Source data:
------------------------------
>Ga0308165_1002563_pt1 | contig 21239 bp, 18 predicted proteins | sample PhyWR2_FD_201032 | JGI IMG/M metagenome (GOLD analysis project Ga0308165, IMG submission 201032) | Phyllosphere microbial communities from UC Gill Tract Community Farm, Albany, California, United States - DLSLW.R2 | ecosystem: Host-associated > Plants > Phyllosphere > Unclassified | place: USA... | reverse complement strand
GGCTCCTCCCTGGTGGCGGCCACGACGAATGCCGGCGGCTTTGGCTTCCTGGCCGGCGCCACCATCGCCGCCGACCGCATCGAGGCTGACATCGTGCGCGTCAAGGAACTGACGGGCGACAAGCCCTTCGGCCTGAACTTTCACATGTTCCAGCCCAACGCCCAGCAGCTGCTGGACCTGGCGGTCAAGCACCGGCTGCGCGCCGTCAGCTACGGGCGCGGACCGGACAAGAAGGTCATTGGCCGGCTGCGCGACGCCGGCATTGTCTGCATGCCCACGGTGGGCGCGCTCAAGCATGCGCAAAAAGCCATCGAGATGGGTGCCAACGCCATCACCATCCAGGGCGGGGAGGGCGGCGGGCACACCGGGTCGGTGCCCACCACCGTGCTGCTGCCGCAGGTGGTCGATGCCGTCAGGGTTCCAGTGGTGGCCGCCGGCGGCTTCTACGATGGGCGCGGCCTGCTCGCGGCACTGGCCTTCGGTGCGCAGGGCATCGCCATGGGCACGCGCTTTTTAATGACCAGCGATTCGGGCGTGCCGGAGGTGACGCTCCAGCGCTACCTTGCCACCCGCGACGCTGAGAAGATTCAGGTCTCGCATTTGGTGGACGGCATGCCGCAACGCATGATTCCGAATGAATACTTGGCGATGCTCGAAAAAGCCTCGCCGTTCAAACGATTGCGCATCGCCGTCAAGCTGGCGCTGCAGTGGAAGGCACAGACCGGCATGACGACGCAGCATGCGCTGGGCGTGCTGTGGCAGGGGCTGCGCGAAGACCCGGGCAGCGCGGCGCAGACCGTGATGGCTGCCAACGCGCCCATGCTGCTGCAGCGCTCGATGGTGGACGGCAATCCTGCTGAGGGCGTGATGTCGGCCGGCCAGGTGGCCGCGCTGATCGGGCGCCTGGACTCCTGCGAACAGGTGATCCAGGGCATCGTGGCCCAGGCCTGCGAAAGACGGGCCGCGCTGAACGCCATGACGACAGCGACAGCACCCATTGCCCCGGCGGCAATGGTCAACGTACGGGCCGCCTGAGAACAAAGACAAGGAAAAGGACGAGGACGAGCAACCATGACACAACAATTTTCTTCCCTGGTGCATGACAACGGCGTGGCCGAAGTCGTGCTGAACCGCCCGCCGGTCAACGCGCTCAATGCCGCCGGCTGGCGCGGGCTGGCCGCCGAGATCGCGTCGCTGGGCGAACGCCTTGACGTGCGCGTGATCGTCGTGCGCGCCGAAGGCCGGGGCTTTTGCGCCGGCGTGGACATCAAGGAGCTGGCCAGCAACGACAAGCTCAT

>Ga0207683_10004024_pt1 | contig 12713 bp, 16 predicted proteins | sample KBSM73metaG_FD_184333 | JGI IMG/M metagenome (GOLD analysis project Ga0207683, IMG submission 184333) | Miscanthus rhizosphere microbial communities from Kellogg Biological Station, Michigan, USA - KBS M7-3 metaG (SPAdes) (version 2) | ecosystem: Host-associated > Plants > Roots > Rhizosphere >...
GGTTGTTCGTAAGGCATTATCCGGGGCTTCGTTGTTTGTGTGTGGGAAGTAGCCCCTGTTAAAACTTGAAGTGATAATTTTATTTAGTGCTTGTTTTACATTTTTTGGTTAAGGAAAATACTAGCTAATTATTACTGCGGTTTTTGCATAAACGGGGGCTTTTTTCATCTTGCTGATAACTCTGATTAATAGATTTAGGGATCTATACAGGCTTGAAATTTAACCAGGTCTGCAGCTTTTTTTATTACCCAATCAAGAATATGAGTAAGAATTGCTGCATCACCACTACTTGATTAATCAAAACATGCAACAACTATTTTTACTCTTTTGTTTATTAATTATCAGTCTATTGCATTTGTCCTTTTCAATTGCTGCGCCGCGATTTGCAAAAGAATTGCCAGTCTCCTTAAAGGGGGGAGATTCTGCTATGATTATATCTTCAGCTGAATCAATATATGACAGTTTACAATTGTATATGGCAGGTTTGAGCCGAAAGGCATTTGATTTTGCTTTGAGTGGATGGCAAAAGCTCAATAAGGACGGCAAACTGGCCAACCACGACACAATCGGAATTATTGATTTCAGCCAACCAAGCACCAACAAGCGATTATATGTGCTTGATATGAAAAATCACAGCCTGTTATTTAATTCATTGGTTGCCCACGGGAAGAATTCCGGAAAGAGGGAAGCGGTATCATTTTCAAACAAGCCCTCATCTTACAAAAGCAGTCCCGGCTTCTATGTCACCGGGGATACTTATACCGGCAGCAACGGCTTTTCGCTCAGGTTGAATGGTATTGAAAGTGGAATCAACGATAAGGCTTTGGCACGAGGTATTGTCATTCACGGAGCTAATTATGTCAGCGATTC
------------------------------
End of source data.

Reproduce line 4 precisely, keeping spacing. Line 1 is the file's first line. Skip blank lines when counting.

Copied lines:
GGTTGTTCGTAAGGCATTATCCGGGGCTTCGTTGTTTGTGTGTGGGAAGTAGCCCCTGTTAAAACTTGAAGTGATAATTTTATTTAGTGCTTGTTTTACATTTTTTGGTTAAGGAAAATACTAGCTAATTATTACTGCGGTTTTTGCATAAACGGGGGCTTTTTTCATCTTGCTGATAACTCTGATTAATAGATTTAGGGATCTATACAGGCTTGAAATTTAACCAGGTCTGCAGCTTTTTTTATTACCCAATCAAGAATATGAGTAAGAATTGCTGCATCACCACTACTTGATTAATCAAAACATGCAACAACTATTTTTACTCTTTTGTTTATTAATTATCAGTCTATTGCATTTGTCCTTTTCAATTGCTGCGCCGCGATTTGCAAAAGAATTGCCAGTCTCCTTAAAGGGGGGAGATTCTGCTATGATTATATCTTCAGCTGAATCAATATATGACAGTTTACAATTGTATATGGCAGGTTTGAGCCGAAAGGCATTTGATTTTGCTTTGAGTGGATGGCAAAAGCTCAATAAGGACGGCAAACTGGCCAACCACGACACAATCGGAATTATTGATTTCAGCCAACCAAGCACCAACAAGCGATTATATGTGCTTGATATGAAAAATCACAGCCTGTTATTTAATTCATTGGTTGCCCACGGGAAGAATTCCGGAAAGAGGGAAGCGGTATCATTTTCAAACAAGCCCTCATCTTACAAAAGCAGTCCCGGCTTCTATGTCACCGGGGATACTTATACCGGCAGCAACGGCTTTTCGCTCAGGTTGAATGGTATTGAAAGTGGAATCAACGATAAGGCTTTGGCACGAGGTATTGTCATTCACGGAGCTAATTATGTCAGCGATTC